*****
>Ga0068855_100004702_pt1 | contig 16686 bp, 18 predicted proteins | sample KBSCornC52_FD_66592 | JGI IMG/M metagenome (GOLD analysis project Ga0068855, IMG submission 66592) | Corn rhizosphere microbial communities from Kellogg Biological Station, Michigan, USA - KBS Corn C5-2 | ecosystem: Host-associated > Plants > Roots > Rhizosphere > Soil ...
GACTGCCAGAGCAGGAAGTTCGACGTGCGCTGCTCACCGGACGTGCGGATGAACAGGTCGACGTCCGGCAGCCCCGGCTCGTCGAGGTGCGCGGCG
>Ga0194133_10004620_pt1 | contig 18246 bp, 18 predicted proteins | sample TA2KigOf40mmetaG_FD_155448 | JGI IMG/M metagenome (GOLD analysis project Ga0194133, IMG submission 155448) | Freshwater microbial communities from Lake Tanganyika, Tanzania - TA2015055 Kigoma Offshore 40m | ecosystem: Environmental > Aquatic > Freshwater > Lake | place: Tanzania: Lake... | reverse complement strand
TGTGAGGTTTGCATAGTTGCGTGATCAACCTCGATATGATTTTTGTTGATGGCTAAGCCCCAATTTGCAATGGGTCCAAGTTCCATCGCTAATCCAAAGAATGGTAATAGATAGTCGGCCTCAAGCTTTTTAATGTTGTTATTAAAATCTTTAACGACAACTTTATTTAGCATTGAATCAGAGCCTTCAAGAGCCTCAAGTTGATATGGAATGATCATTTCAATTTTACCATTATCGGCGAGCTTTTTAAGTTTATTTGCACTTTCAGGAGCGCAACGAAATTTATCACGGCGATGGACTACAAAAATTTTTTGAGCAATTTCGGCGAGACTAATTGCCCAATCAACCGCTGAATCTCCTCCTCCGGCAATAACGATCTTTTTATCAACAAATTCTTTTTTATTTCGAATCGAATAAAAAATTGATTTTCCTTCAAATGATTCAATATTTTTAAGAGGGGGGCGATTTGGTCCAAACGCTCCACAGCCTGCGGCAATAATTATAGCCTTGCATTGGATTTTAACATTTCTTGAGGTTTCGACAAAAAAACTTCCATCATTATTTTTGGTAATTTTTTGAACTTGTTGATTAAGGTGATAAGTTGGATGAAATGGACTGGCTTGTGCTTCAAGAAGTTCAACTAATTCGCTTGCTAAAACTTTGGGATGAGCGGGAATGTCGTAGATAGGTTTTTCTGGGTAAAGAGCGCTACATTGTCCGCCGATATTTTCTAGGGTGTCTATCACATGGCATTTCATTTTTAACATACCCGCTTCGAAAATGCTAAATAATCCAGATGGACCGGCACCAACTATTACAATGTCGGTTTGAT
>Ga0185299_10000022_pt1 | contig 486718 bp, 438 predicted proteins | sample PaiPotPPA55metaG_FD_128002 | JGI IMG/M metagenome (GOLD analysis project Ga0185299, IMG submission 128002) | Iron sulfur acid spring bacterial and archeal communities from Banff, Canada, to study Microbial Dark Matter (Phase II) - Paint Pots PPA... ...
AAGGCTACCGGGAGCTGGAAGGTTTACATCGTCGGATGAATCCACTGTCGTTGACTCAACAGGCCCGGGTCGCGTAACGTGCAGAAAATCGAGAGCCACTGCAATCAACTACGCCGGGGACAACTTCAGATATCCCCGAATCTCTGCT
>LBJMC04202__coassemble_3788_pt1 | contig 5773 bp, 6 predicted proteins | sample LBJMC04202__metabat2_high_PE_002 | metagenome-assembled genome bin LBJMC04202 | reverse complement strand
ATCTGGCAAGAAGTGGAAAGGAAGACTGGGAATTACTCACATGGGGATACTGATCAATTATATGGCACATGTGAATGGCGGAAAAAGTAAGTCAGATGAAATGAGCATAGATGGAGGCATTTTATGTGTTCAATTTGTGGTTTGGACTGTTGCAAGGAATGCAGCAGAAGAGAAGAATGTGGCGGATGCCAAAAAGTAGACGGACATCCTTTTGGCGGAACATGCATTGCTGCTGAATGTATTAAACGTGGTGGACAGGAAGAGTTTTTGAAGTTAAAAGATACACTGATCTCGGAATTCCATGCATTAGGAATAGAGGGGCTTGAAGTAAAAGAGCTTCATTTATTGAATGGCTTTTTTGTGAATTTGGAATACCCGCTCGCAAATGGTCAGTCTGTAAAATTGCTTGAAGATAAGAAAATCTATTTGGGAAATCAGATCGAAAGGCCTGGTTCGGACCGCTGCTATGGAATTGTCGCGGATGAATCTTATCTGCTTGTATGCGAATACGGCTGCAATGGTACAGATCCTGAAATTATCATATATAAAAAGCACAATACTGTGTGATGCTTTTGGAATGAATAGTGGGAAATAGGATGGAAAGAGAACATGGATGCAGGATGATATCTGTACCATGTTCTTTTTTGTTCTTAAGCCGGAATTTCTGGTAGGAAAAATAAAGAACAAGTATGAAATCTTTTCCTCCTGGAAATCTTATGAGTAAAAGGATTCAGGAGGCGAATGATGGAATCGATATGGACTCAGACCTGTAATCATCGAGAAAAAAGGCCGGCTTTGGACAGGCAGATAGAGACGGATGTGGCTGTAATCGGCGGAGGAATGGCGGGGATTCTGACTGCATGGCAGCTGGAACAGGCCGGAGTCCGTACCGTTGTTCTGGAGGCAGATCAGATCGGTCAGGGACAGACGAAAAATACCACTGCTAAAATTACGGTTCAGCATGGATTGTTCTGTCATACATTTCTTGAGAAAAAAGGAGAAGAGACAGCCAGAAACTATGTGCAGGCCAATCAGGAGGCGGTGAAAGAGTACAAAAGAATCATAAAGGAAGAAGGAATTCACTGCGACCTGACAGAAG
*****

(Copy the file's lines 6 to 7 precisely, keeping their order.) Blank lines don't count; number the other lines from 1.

AAGGCTACCGGGAGCTGGAAGGTTTACATCGTCGGATGAATCCACTGTCGTTGACTCAACAGGCCCGGGTCGCGTAACGTGCAGAAAATCGAGAGCCACTGCAATCAACTACGCCGGGGACAACTTCAGATATCCCCGAATCTCTGCT
>LBJMC04202__coassemble_3788_pt1 | contig 5773 bp, 6 predicted proteins | sample LBJMC04202__metabat2_high_PE_002 | metagenome-assembled genome bin LBJMC04202 | reverse complement strand